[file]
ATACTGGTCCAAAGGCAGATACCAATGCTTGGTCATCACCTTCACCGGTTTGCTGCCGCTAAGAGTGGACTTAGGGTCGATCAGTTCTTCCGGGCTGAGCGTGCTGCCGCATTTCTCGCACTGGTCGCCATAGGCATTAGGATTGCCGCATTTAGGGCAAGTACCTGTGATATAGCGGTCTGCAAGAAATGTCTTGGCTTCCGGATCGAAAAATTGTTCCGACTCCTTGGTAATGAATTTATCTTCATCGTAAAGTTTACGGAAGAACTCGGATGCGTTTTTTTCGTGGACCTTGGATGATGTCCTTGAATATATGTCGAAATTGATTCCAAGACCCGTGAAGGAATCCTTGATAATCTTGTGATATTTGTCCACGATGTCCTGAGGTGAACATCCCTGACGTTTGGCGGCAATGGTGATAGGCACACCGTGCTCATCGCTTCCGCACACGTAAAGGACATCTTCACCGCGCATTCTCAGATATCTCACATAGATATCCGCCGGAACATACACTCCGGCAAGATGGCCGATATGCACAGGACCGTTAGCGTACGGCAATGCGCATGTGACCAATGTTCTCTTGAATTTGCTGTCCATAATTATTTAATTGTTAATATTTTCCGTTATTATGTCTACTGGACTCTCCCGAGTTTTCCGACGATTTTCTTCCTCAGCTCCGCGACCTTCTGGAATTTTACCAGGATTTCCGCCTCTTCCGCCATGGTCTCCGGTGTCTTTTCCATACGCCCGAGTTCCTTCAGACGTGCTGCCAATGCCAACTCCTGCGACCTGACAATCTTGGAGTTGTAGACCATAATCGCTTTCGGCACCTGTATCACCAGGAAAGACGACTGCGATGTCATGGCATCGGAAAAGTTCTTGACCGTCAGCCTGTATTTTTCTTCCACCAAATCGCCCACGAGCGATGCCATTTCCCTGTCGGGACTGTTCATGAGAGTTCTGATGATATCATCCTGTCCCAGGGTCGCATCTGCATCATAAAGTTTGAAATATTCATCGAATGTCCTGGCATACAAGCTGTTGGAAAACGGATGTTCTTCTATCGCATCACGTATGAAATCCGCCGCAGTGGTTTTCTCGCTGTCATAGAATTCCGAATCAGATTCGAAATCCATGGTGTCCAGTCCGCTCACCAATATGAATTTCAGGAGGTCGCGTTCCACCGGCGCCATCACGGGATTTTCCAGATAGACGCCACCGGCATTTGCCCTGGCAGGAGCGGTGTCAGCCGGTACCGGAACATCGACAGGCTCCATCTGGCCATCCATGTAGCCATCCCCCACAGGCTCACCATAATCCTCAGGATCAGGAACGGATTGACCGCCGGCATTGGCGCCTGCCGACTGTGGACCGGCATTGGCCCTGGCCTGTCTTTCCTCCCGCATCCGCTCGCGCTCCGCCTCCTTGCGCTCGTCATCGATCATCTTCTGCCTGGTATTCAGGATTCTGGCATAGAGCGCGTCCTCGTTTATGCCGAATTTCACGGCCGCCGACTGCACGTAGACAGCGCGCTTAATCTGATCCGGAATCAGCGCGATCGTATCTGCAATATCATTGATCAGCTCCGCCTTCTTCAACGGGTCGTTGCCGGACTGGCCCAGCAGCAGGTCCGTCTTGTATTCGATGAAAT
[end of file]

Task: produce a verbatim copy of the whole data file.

ATACTGGTCCAAAGGCAGATACCAATGCTTGGTCATCACCTTCACCGGTTTGCTGCCGCTAAGAGTGGACTTAGGGTCGATCAGTTCTTCCGGGCTGAGCGTGCTGCCGCATTTCTCGCACTGGTCGCCATAGGCATTAGGATTGCCGCATTTAGGGCAAGTACCTGTGATATAGCGGTCTGCAAGAAATGTCTTGGCTTCCGGATCGAAAAATTGTTCCGACTCCTTGGTAATGAATTTATCTTCATCGTAAAGTTTACGGAAGAACTCGGATGCGTTTTTTTCGTGGACCTTGGATGATGTCCTTGAATATATGTCGAAATTGATTCCAAGACCCGTGAAGGAATCCTTGATAATCTTGTGATATTTGTCCACGATGTCCTGAGGTGAACATCCCTGACGTTTGGCGGCAATGGTGATAGGCACACCGTGCTCATCGCTTCCGCACACGTAAAGGACATCTTCACCGCGCATTCTCAGATATCTCACATAGATATCCGCCGGAACATACACTCCGGCAAGATGGCCGATATGCACAGGACCGTTAGCGTACGGCAATGCGCATGTGACCAATGTTCTCTTGAATTTGCTGTCCATAATTATTTAATTGTTAATATTTTCCGTTATTATGTCTACTGGACTCTCCCGAGTTTTCCGACGATTTTCTTCCTCAGCTCCGCGACCTTCTGGAATTTTACCAGGATTTCCGCCTCTTCCGCCATGGTCTCCGGTGTCTTTTCCATACGCCCGAGTTCCTTCAGACGTGCTGCCAATGCCAACTCCTGCGACCTGACAATCTTGGAGTTGTAGACCATAATCGCTTTCGGCACCTGTATCACCAGGAAAGACGACTGCGATGTCATGGCATCGGAAAAGTTCTTGACCGTCAGCCTGTATTTTTCTTCCACCAAATCGCCCACGAGCGATGCCATTTCCCTGTCGGGACTGTTCATGAGAGTTCTGATGATATCATCCTGTCCCAGGGTCGCATCTGCATCATAAAGTTTGAAATATTCATCGAATGTCCTGGCATACAAGCTGTTGGAAAACGGATGTTCTTCTATCGCATCACGTATGAAATCCGCCGCAGTGGTTTTCTCGCTGTCATAGAATTCCGAATCAGATTCGAAATCCATGGTGTCCAGTCCGCTCACCAATATGAATTTCAGGAGGTCGCGTTCCACCGGCGCCATCACGGGATTTTCCAGATAGACGCCACCGGCATTTGCCCTGGCAGGAGCGGTGTCAGCCGGTACCGGAACATCGACAGGCTCCATCTGGCCATCCATGTAGCCATCCCCCACAGGCTCACCATAATCCTCAGGATCAGGAACGGATTGACCGCCGGCATTGGCGCCTGCCGACTGTGGACCGGCATTGGCCCTGGCCTGTCTTTCCTCCCGCATCCGCTCGCGCTCCGCCTCCTTGCGCTCGTCATCGATCATCTTCTGCCTGGTATTCAGGATTCTGGCATAGAGCGCGTCCTCGTTTATGCCGAATTTCACGGCCGCCGACTGCACGTAGACAGCGCGCTTAATCTGATCCGGAATCAGCGCGATCGTATCTGCAATATCATTGATCAGCTCCGCCTTCTTCAACGGGTCGTTGCCGGACTGGCCCAGCAGCAGGTCCGTCTTGTATTCGATGAAAT